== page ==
"The most appealing thing is that it's 100 percent kid-created," Keeler said. "They don't have the barriers, and they don't have people telling them what they can and can't do."
"We are so proud of their accomplishments at scoring so well in their inaugural year as Odyssey of the Mind teams," said Linda Rushing, team coordinator and guidance counselor.
Odyssey of the Mind is an international program that challenges students to find creative ways of solving problems. These kids were up to the challenge.
"I can't express my appreciation of these students and the amount of hard work and effort they have expanded in getting ready for the competition," Seufert said. "The students have worked days, evenings, Saturdays, and have called me at home about something they wanted to ask. They are serious and dedicated in being the best they can be."
An upswing in the local economy is predicted next weekend when the Williamsport Area High School hosts the annual state competition of the Odyssey of the Mind program.
"I was very impressed with how driven they were and the teamwork they showed," Jolliff said.
Team members, now seniors, have been working together since they were freshmen, when they also competed at the state level. The team's success is largely because of their creative solution for the problem "Superstitions."
While a group of fifth graders manufacture their own flying squirrel, middle schoolers work on a skit that features a "platycow" whose green milk will derail an arranged marriage. It's the season for Odyssey of the Mind and St. Vincent de Paul Catholic School has three successful teams headed for state.
This is her 6th year with the program and "it is very rewarding to build something with your friends. When it works, it's really exciting," she said.
This team showed exceptional creativity in the way they engineered the many different power sources to move and control the action of the creature. The Ranatra Fusca Creativity Award is the highest award in the Odyssey of the Mind program.
Students learned many new skills. With a budget of $125, they had to "do some math." They saved money by using white sheets for "togas." When Eleanor Lowen was cast as a god who comes to life, they created a quick costume change with a "backpack like thing." Alex Adams learned to sew using a sewing machine. Ellie Lancaster brushed up editing skills.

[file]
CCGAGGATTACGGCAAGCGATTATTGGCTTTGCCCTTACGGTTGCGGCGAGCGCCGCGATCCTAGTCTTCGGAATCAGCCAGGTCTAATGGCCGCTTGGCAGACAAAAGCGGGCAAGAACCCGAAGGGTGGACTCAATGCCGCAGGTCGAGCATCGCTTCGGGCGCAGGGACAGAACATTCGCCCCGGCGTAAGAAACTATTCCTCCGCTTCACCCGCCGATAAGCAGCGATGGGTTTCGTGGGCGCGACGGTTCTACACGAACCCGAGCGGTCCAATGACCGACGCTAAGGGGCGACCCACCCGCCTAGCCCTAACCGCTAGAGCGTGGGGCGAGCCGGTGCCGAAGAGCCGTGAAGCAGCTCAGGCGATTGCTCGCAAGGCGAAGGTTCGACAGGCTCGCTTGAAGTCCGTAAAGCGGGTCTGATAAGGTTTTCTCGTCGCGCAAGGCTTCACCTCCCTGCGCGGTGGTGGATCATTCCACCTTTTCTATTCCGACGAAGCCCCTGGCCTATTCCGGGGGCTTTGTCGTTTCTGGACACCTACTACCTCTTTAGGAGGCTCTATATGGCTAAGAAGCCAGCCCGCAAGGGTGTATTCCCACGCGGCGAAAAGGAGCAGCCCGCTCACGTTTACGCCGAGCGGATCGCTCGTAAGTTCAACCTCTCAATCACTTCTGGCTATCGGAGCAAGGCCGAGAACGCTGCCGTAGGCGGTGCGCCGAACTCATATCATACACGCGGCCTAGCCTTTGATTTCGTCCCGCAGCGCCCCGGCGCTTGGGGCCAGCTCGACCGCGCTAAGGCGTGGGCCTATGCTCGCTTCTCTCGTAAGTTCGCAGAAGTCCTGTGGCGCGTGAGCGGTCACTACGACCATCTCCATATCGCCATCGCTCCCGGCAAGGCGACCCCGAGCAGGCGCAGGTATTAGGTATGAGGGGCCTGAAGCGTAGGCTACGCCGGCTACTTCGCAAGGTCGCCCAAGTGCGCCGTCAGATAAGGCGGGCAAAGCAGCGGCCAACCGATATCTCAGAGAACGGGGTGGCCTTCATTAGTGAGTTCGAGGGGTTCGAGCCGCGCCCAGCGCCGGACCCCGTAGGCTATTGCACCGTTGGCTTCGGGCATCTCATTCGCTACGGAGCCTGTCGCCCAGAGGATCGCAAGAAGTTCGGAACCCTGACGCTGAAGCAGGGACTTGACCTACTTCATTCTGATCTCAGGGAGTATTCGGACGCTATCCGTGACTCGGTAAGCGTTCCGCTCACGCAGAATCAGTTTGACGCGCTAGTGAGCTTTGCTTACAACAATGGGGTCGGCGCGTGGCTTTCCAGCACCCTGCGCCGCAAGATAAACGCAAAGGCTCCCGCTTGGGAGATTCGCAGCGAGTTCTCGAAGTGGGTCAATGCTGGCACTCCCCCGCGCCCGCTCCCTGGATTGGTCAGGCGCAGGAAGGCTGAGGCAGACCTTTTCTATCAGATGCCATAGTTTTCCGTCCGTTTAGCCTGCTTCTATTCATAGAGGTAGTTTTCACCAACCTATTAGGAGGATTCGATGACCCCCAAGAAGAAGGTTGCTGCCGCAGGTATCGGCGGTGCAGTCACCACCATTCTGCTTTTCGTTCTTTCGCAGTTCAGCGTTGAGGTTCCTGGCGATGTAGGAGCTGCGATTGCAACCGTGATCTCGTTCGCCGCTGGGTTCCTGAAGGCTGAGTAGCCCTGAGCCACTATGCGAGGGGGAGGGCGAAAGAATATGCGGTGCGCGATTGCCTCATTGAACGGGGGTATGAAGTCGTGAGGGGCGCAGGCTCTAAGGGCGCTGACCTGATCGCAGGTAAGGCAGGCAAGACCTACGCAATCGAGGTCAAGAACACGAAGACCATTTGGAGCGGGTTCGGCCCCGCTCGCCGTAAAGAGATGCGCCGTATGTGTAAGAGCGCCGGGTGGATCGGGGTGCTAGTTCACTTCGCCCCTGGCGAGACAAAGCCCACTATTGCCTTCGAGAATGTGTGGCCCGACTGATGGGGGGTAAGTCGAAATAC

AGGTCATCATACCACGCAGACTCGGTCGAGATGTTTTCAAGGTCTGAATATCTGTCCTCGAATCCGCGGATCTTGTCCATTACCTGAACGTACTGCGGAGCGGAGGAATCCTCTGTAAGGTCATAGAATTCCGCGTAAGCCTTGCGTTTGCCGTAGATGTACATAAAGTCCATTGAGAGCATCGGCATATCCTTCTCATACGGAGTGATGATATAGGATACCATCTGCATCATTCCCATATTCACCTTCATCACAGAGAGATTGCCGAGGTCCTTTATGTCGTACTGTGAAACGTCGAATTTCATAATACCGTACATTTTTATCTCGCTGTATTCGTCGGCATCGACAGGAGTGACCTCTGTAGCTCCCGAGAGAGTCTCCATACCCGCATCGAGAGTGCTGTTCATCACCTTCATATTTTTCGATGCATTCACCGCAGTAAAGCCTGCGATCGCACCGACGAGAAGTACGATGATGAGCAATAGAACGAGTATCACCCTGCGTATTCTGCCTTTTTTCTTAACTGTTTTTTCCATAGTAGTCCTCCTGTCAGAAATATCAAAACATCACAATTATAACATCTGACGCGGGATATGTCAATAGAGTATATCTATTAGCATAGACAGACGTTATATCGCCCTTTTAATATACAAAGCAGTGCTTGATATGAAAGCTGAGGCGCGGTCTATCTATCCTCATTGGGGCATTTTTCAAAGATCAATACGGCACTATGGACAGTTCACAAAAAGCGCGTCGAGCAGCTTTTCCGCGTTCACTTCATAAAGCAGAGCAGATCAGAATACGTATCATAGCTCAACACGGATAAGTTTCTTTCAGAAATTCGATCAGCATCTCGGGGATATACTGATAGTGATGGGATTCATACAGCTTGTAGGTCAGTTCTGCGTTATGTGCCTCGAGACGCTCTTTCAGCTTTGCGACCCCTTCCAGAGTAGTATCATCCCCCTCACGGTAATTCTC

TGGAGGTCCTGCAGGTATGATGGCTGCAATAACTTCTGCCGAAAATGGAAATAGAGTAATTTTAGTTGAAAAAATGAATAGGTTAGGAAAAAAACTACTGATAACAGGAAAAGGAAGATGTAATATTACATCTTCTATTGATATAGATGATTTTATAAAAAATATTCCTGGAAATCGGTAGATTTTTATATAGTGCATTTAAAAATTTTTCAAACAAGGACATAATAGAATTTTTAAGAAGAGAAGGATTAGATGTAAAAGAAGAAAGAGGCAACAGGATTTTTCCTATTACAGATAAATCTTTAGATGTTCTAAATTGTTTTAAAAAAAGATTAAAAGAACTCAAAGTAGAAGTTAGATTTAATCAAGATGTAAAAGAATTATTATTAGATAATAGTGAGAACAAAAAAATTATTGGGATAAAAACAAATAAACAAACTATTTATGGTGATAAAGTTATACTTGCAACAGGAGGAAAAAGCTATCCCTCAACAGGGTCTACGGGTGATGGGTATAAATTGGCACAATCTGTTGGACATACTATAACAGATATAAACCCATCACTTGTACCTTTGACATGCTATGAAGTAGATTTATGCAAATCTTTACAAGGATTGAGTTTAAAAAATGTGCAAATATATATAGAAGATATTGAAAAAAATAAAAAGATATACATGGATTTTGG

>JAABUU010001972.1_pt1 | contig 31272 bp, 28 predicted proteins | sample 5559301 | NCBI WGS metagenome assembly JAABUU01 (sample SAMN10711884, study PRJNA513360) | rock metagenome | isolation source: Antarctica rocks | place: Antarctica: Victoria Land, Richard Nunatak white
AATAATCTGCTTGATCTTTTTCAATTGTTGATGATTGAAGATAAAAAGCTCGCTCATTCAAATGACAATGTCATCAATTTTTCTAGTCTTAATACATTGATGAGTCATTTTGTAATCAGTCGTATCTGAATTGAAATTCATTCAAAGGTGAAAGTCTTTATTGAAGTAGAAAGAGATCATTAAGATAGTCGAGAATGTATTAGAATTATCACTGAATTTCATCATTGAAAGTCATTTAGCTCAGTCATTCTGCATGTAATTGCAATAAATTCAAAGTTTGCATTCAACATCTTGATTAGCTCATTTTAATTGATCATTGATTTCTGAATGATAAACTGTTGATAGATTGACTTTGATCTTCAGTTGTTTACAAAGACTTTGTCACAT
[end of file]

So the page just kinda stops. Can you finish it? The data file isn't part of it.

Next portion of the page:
"Our children performed beyond expectation," program coordinator Heidi Jessup said. "I don't think we ever could have imagined that they would all place so well in their first year and be given such a great opportunity to interact with other students from all over the world."
"It's a creative thinking competition. Everything was done by the kids and thought of by the kids," said Michelle Dudar, the mother of one of the Aftershock children. "It's trying to provide what sometimes lacks in traditional education. And there are many different problems to appeal to all different kids."
Kailie Pinney,a sophomore at Binghamton High School, pretended to direct packages delivered around the world Saturday as she participated in an Odyssey of the Mind skit.
"It's so much fun," she said. "It's like a rush."
"But the best part of the program is it combines a whole variety of kids. It's not necessarily all (National Junior Honor Society) kids. It's kids from all different (academic) levels. The most important trait is being creative."
High school student teams from across state converge at 'Olympics' of problem-solving.
"In Odyssey of the Mind, students must use their creative thinking to solve problems," said Dick Raley, director of the competition's Central Region, which includes Mecklenburg County. "Students also gain self-confidence, because they compete in front of judges and spectators.
"It teaches a lot of creativity and brings a lot of creativity from other schools and it teaches teamwork to the kids that are involved," Elyssa said.
Skaneateles has been "very fortunate" to send teams to World Finals for the last four years, McQuiggan said.